example a set of performance measures and a set of explanatory variables, or a set of outputs and set of inputs.
3.
Canonical correlation 3
Constraint restrictions can be imposed on such a model to ensure it reflects theoretical requirements or intuitively
obvious conditions. This type of model is known as a maximum correlation model.
Visualization of the results of canonical correlation is usually through bar plots of the coefficients of the two sets of
variables for the pairs of canonical variates showing significant correlation. Some authors suggest that they are best
visualized by plotting them as heliographs, a circular format with ray like bars, with each half representing the two
sets of variables.
Examples
Let with zero expected value, i.e., . If , i.e., and are perfectly correlated,
then, e.g., and , so that the first (and only in this example) pair of canonical variables is and
. If , i.e., and are perfectly anticorrelated, then, e.g., and , so
that the first (and only in this example) pair of canonical variables is and . We notice
that in both cases , which illustrates that the canonical-correlation analysis treats correlated and
anticorrelated variables similarly.
Connection to principal angles
Assuming that and have zero expected values, i.e.,
, their covariance matrices and
can be viewed as Gram matrices in an inner product for the entries of and
, correspondingly. In this interpretation, the random variables, entries of and of are treated as
elements of a vector space with an inner product given by the covariance , see
Covariance#Relationship_to_inner_products.
The definition of the canonical variables and is then equivalent to the definition of principal vectors for the
pair of subspaces spanned by the entries of and with respect to this inner product. The canonical correlations
is equal to the cosine of principal angles.
References
[1] http://www.mathworks.co.uk/help/stats/canoncorr.html
[2] http://stat.ethz.ch/R-manual/R-devel/library/stats/html/cancor.html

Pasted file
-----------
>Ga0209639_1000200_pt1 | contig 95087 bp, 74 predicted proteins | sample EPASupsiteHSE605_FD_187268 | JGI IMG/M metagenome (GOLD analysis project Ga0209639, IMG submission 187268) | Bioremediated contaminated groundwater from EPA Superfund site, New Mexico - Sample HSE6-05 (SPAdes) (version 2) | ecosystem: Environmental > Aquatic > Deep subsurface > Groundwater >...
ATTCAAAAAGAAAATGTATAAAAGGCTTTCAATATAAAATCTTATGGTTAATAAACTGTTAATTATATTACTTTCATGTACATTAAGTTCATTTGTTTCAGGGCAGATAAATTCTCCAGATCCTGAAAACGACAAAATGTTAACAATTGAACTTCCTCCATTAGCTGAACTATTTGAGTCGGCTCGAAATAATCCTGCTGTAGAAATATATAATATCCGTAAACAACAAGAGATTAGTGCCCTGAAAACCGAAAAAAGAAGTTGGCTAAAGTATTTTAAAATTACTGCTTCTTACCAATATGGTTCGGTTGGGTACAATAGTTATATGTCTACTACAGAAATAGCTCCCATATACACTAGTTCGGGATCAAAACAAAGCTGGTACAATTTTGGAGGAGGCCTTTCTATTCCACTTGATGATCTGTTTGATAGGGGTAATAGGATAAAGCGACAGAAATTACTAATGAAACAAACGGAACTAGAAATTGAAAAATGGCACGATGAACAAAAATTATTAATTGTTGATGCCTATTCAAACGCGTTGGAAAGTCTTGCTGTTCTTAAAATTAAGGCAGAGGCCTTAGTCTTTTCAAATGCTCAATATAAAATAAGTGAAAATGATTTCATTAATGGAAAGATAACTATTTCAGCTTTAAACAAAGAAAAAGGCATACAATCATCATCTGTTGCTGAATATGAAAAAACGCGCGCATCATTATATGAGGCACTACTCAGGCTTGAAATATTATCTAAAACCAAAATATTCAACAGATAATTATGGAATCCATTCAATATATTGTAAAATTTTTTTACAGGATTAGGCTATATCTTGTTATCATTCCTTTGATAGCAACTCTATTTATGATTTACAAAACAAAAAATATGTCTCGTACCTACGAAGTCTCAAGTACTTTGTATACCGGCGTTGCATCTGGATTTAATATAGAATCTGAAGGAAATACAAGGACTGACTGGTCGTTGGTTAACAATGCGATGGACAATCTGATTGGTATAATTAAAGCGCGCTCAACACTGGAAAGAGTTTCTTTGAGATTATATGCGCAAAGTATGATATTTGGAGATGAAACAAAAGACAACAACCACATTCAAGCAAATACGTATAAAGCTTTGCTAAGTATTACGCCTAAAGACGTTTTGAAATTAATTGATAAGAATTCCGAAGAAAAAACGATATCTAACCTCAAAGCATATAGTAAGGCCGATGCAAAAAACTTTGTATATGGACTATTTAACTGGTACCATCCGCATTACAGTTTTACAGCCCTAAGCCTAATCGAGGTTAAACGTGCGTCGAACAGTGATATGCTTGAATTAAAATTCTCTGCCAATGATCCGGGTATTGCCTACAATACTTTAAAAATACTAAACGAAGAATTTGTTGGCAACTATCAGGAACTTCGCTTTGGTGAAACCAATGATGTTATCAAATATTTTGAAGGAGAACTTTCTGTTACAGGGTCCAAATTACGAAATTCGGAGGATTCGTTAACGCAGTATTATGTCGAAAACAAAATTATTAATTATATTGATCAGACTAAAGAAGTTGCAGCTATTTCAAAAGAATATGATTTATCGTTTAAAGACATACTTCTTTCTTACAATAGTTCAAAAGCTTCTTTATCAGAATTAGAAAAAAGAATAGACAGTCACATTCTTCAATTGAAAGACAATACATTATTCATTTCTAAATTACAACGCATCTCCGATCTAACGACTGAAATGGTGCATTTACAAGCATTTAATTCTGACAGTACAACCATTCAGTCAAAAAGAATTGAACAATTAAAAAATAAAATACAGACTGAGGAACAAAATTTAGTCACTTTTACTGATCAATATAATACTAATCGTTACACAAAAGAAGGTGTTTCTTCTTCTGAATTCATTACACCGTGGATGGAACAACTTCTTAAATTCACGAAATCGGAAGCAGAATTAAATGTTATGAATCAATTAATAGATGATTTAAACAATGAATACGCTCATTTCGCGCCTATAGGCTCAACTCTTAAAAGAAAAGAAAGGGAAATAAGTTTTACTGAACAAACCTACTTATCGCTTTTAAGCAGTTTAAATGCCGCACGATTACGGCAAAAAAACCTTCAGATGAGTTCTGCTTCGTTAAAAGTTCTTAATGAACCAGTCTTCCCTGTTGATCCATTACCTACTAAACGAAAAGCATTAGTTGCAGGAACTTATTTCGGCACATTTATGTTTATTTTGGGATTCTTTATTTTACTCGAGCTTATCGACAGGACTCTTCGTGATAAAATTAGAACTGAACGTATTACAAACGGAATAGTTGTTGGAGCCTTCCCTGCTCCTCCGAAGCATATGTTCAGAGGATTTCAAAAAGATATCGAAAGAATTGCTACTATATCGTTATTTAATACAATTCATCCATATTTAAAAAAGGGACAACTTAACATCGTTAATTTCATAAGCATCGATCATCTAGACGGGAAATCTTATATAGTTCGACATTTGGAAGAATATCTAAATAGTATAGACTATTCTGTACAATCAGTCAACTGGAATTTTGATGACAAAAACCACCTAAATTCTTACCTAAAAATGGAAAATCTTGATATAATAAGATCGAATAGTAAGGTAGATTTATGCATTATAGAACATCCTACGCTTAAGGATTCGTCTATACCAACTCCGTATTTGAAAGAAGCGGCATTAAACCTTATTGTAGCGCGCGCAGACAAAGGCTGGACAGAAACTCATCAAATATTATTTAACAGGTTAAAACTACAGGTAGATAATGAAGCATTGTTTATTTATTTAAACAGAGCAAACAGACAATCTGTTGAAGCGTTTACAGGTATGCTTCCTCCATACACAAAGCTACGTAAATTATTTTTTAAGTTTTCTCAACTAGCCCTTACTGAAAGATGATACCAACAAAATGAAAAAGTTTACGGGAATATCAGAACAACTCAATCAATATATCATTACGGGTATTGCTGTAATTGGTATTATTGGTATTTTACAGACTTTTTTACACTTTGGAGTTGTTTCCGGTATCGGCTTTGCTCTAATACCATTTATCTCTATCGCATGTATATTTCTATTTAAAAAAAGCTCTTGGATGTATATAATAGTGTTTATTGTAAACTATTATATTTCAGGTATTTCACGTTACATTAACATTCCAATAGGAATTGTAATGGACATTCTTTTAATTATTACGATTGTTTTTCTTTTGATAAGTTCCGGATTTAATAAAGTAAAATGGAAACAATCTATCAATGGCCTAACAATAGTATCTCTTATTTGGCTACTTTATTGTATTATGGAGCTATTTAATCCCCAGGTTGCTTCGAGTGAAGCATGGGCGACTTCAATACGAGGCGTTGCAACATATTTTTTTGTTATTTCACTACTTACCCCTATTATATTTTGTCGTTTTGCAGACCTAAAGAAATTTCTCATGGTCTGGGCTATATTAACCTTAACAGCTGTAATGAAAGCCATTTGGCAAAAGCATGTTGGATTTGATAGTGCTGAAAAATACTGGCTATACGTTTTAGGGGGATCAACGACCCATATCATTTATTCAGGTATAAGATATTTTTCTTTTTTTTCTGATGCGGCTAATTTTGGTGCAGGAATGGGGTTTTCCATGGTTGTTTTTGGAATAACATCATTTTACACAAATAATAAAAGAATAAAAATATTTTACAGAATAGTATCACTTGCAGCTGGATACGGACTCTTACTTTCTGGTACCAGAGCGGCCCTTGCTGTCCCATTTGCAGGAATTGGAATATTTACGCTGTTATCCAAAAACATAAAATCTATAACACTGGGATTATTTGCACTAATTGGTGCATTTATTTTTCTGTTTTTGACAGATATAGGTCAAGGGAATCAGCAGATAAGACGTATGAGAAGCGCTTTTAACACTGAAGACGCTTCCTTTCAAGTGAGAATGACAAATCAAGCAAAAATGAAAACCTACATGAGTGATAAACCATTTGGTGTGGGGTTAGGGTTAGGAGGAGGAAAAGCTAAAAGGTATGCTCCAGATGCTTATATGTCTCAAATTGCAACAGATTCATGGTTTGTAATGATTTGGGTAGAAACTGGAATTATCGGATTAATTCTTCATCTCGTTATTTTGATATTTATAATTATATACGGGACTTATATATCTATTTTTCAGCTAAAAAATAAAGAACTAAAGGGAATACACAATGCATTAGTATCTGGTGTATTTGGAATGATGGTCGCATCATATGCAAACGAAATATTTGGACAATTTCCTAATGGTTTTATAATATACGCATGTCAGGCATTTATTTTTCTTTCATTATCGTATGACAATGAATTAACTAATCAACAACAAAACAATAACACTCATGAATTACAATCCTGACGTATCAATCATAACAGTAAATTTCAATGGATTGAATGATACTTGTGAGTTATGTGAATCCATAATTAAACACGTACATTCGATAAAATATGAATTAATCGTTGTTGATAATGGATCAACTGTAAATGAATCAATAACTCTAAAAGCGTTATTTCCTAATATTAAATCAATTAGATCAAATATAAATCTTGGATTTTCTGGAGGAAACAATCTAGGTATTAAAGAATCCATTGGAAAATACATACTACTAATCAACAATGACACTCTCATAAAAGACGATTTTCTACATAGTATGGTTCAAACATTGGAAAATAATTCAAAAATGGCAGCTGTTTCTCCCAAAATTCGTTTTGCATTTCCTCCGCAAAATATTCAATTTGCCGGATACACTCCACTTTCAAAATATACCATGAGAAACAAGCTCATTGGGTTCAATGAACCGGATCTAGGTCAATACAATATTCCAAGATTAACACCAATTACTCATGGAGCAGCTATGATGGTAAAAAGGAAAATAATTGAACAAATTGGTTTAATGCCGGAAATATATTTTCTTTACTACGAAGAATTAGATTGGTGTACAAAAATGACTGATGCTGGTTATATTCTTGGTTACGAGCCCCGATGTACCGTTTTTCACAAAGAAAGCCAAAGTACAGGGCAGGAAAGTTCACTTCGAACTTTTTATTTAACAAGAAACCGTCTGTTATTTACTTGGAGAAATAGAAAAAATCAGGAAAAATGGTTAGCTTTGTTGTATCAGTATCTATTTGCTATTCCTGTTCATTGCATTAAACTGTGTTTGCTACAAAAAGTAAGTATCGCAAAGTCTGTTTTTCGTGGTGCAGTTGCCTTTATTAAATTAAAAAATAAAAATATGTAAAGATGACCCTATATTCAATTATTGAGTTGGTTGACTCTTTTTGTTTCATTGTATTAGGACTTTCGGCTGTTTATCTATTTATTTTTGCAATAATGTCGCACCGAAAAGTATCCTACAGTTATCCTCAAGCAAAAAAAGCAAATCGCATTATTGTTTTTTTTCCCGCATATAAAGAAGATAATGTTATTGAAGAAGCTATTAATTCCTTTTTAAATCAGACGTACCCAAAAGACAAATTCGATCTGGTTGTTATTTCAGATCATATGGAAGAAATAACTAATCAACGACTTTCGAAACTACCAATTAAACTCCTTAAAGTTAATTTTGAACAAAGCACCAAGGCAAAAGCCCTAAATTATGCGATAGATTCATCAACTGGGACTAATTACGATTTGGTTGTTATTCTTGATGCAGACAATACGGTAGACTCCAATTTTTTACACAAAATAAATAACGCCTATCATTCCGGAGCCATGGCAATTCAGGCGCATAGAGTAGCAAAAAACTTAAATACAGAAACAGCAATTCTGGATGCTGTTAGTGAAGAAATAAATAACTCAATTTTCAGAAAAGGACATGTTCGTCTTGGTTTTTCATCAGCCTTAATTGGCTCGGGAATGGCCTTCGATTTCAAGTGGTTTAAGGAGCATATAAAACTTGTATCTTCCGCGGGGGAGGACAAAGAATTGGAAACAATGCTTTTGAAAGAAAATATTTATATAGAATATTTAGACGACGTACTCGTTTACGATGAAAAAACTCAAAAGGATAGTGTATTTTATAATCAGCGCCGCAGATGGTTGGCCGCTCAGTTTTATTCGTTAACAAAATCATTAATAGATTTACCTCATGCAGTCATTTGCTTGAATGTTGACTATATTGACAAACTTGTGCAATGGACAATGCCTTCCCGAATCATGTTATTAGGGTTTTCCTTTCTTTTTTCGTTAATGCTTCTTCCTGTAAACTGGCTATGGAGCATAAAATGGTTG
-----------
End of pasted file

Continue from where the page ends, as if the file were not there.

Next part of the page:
[3] http://factominer.free.fr/
[4] http://support.sas.com/documentation/cdl/en/statug/63033/HTML/default/viewer.htm#statug_cancorr_sect005.htm
[5] http://scikit-learn.org/stable/modules/cross_decomposition.html
External links
• Understanding canonical correlation analysis (http://www.qmrg.org.uk/files/2008/12/
3-understanding-canonical-correlation-analysis1.pdf) (Concepts and Techniques in Modern Geography)
• Hardoon, D. R.; Szedmak, S.; Shawe-Taylor, J. (2004). "Canonical Correlation Analysis: An Overview with
Application to Learning Methods". Neural Computation 16 (12): 2639–2664. doi: 10.1162/0899766042321814
(http://dx.doi.org/10.1162/0899766042321814). PMID 15516276 (http://www.ncbi.nlm.nih.gov/
pubmed/15516276).
• A note on the ordinal canonical-correlation analysis of two sets of ranking scores (http://mpra.ub.
uni-muenchen.de/12796/) (Also provides a FORTRAN program)- in J. of Quantitative Economics 7(2), 2009,
pp. 173-199
• Representation-Constrained Canonical Correlation Analysis: A Hybridization of Canonical Correlation and
Principal Component Analyses (http://ssrn.com/abstract=1331886) (Also provides a FORTRAN program)- in J.
of Applied Economic Sciences 4(1), 2009, pp. 115-124
4.
Article Sources and Contributors 4
Article Sources and Contributors
Canonical correlation Source: http://en.wikipedia.org/w/index.php?oldid=599494674 Contributors: 2andrewknyazev, Ahsglg0054, AndrewHowse, Angryhaggis, Arthur Rubin, Attarparn,
Bestiasonica, Bkonrad, Bob1960evens, Bruce rennes, Bruguiea, Cyan, Dean p foster, Den fjättrade ankan, Duoduoduo, Fangz, Fnielsen, Free Software Knight, Gareth Jones, Geomon, Giganut,
Hu12, JamesBWatson, Jncraton, Kiefer.Wolfowitz, Mark viking, Matteo.pelagatti, MaxSem, Mcld, Melcombe, Memming, Michael Hardy, Mishrasknehu, Olaf, R'n'B, Selvik, Shyamal,
SyedAshrafulla, That Guy, From That Show!, Tomi, VSteiger, Volemak, WikiMSL, Yuzhounh, 50 anonymous edits